At my cooking class in Rome, I ate so much of our first course, fried squash blossoms, that I was almost too full to enjoy the rest of the meal. (Just how many squash blossoms did I eat? Well if you must know, I had three. Fine, it was more like four. And a half.) Even so, the dish was so delicious that I didn't regret my blossom binge in the least. So it should come as no surprise that the first thing I wanted to make when I returned to New York was my own version of stuffed squash blossoms. While Chef Andrea stuffed his with prosciutto and mozzarella, I decided to base my filling around some fresh local ricotta that I picked up at the Greenmarket.
To make the filling, I mixed half a cup of ricotta with two minced cloves of garlic, half a teaspoon of lemon zest, a hefty pinch of salt, and four chopped basil leaves. To prep the squash blossoms for stuffing, start by trimming their stems and removing the prickly outer leaves from the base of the blossoms. Chef Andrea said there was no need to wash the blossoms, but I still looked mine over to make sure they were free of bugs and dirt. Next, remove the pistel by opening the blossom and pinching out the bud that you see in the center, taking care not to tear the flower.
After your blossoms have been prepped, fill them with the ricotta mixture (a piping bag works well here). Do not over-stuff your blossoms or they may burst open while cooking (a lesson I learned the hard way). Once your blossoms are ready to go, it's time to prepare the batter. Chef Andrea made a beer batter by combining about two cups of all purpose flour with one ice cold, almost frozen, beer. Once the batter was smooth, he stirred in a glass of cold sparkling water (I used about a cup), a teaspoon of extra virgin olive oil, and a teaspoon of sea salt. (He also suggested adding ice cubes unless the ingredients were already near freezing). Heat some oil (Chef Andrea used sunflower oil) in a heavy saucepan until it reaches 350 degrees. Dip each squash blossom in the beer batter, and then deep fry, turning once, for about 2-3 minutes a side. Transfer to a paper-towel-lined plate until cool enough to eat.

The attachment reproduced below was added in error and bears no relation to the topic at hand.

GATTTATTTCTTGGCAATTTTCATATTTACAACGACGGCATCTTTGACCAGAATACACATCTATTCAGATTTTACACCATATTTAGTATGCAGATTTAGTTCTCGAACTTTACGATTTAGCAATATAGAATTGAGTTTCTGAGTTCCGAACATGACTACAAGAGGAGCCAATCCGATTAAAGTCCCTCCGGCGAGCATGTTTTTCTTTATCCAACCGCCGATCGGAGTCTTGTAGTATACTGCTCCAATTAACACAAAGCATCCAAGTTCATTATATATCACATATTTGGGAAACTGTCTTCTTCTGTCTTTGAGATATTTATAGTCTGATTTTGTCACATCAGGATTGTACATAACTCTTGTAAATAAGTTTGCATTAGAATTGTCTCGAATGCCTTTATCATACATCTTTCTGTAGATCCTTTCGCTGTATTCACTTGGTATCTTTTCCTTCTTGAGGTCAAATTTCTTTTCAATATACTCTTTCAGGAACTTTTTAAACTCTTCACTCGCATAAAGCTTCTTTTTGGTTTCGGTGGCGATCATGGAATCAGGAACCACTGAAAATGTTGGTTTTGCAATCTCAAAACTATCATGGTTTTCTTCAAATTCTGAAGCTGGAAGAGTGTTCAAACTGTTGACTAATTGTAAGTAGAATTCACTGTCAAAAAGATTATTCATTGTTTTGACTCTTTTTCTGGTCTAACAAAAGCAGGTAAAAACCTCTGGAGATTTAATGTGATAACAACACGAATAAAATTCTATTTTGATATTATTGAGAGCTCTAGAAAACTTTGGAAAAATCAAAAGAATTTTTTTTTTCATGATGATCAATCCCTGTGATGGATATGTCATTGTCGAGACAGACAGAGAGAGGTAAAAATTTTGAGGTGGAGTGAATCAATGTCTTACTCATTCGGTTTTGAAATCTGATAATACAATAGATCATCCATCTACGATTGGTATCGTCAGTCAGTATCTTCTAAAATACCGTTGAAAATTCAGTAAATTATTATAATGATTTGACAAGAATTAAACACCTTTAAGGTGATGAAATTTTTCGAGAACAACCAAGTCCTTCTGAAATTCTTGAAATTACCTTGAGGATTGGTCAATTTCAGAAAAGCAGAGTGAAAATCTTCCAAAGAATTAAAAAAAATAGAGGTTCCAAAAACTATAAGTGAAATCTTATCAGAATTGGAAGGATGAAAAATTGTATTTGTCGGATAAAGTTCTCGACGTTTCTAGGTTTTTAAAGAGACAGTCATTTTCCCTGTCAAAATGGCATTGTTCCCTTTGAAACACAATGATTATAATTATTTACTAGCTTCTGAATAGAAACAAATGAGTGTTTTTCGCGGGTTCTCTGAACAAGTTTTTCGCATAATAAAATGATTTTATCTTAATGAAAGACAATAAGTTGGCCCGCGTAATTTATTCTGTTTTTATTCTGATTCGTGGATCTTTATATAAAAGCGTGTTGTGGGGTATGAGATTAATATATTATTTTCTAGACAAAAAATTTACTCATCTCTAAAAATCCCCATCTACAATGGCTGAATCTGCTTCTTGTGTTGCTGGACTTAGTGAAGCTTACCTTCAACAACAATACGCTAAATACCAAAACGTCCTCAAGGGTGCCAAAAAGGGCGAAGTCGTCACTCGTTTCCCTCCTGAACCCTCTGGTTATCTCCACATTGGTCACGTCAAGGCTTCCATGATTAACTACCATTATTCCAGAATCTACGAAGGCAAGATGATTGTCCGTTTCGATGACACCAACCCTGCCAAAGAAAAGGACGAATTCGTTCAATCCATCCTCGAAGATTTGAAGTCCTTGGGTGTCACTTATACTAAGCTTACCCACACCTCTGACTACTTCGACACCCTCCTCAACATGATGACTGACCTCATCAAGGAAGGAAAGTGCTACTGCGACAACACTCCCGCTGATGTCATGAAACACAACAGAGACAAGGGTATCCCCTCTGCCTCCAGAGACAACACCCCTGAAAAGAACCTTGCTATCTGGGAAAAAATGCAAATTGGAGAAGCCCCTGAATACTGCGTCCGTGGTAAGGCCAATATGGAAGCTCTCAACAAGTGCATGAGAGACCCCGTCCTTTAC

I topped my blossoms with a squeeze of lemon juice and a sprinkling of sea salt...and then I ate all four. That's right. Four deep fried squash blossoms. Again. Mine didn't turn out as well as the ones we made with Chef Andrea (I suspect that my batter was too thin, plus one exploded mid-fry) but I'm okay with that--it just means that I'll have to try again soon. And that means that there are more squash blossoms in my future.